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100% New Zealand made?

May 10, 2018


Partners Richard Watts


Country of origin claims are under the spotlight thanks to fashion label World’s confusing approach to labelling its clothing.

Partner, and sales and marketing law specialist, Richard Watts, says that these claims have been a hot topic in recent years and that anyone making such a claim should carefully consider how they are representing their products.

“Consumers and businesses are often prepared to pay a premium for goods from a certain country in the expectation that those goods will be superior,” says Watts.

“A consumer cannot be reasonably expected to verify a country of origin claim, so it’s up to those making the claim to ensure they have met the standard.”

In New Zealand a country of origin claim must be accurate and capable of being substantiated, otherwise the businesses making the claim risk being in breach of the Fair Trading Act.

Watts says that in previous prosecutions brought by the Commerce Commission over misleading or false country of origin claims, product composition and production were examined by the court.

“Before saying something is made in NZ a company needs to consider what proportion of their product is produced, manufactured or processed here,” Watts says.

“If any part of the product is sourced, produced or prepared overseas, they need to consider whether their country of origin claim would then be misleading to a ‘reasonable person’ about the product's characteristics or manufacturing history.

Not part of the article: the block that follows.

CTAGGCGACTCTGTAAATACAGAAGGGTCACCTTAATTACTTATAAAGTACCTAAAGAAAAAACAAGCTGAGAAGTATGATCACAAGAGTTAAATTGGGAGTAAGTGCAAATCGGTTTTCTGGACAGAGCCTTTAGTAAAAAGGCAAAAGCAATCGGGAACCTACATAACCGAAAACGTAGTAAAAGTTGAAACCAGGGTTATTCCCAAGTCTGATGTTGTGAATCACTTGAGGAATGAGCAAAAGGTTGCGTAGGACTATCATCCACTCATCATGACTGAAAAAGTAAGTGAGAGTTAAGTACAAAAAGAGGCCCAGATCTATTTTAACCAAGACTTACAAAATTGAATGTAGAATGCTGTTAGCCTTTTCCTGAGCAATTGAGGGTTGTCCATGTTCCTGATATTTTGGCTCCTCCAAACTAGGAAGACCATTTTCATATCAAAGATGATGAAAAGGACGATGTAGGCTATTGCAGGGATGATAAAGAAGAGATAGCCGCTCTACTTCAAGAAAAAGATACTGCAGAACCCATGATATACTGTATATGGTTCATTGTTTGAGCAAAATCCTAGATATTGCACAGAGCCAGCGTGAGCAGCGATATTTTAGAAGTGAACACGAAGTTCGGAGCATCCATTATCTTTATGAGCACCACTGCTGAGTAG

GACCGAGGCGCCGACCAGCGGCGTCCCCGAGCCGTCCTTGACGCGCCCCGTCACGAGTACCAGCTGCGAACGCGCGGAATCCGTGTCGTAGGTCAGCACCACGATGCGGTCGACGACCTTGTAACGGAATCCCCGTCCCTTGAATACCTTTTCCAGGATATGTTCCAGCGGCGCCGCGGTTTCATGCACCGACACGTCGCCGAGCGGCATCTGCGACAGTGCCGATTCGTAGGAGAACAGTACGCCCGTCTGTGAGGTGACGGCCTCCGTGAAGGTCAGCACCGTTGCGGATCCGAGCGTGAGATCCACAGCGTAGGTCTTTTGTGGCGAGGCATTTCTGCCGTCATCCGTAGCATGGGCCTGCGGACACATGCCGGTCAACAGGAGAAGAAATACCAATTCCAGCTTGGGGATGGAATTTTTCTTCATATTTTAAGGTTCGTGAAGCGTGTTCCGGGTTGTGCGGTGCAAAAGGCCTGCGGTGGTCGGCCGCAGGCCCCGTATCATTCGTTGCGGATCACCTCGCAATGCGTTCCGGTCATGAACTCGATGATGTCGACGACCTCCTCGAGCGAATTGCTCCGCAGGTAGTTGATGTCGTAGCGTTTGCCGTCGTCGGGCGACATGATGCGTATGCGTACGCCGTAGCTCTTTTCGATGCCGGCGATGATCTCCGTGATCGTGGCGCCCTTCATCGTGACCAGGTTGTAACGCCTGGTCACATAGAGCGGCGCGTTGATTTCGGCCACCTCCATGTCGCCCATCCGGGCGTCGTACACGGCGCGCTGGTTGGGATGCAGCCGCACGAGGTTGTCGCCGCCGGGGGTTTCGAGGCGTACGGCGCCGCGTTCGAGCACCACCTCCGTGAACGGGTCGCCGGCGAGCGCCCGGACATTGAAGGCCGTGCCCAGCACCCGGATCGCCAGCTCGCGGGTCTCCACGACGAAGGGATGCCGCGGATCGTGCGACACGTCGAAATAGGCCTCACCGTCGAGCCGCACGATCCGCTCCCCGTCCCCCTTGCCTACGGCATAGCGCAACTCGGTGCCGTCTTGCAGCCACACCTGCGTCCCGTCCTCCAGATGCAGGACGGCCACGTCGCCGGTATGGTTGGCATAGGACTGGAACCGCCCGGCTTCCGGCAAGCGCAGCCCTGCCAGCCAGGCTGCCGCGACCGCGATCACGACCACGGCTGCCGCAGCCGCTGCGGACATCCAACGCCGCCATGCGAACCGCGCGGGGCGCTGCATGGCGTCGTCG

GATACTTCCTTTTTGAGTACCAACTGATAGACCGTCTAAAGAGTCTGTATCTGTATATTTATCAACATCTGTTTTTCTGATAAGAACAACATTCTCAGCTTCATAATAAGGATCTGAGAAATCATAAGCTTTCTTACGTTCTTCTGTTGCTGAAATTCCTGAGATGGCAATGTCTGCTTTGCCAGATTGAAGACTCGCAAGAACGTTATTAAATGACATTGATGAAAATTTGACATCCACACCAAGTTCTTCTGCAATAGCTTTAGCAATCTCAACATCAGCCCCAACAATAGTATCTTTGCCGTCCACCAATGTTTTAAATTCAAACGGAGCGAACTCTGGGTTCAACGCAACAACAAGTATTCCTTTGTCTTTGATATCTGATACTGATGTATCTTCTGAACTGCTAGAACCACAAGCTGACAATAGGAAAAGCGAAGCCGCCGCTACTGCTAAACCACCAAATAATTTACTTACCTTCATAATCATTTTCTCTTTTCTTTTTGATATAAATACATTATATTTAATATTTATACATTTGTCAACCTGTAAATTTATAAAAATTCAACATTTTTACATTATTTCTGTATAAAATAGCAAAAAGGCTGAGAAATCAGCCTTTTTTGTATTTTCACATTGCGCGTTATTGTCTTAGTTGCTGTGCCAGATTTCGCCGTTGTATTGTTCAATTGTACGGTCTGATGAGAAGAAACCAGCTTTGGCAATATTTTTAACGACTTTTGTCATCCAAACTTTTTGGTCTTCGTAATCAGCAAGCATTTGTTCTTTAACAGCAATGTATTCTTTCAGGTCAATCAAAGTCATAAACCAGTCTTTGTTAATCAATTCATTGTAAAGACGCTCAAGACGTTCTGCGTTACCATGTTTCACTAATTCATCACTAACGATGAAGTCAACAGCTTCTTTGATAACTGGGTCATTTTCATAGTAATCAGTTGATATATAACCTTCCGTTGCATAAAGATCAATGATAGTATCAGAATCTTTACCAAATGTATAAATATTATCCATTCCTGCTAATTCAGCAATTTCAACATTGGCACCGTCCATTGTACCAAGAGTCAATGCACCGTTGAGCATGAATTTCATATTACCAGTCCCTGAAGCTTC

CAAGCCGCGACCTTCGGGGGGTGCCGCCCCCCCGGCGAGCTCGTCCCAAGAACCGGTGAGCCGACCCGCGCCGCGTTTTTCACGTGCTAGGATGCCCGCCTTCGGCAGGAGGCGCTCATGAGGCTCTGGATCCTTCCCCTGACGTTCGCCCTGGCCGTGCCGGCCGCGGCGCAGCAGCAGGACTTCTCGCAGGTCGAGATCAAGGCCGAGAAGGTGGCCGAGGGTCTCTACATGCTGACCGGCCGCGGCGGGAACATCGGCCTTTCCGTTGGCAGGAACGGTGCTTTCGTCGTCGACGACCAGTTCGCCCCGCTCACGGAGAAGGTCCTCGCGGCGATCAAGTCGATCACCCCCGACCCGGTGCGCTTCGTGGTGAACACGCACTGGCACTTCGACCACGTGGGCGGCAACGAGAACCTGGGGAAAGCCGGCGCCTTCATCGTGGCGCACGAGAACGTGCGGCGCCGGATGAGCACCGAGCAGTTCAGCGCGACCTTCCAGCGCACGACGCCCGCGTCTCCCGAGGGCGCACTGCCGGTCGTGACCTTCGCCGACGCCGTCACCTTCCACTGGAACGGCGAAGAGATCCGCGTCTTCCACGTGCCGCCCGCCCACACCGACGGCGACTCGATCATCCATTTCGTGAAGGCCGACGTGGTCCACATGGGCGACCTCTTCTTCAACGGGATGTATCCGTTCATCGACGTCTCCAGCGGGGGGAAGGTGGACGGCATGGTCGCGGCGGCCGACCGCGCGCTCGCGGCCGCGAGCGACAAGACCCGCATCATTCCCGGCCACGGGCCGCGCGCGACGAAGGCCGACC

Watts says it is unrealistic to expect a reasonable person to mentally deconstruct the manufacturing process and consider whether products made of imported components are ‘made in New Zealand’.

“Where did a clothing item change from the original material to the garment, or is the product substantially manufactured in New Zealand? These are the types of questions that businesses need to consider,” Watts says.

“This assessment needs to be made through the lens of the consumer, not the manufacturer. Terms such as assembled, packaged or made from imported components should be used in line with Commerce Commission advice.”   

If a company’s claim isn’t true, then consumers are being cheated on the premium they pay. This can erode consumer confidence in a country of origin claim, and those responsible businesses who are living up to the claim will also suffer as a result.

“For these reasons, regulators in New Zealand and Australia have been particularly interested in businesses who are making false or misleading country of origin claims,” says Watts.

In light of the complaints against World already received by the Commerce Commission, Watts says an investigation under the Fair Trading Act would be in line with the Commission’s previous approach.

“This would once again signal to businesses that they must be able to substantiate their claims.”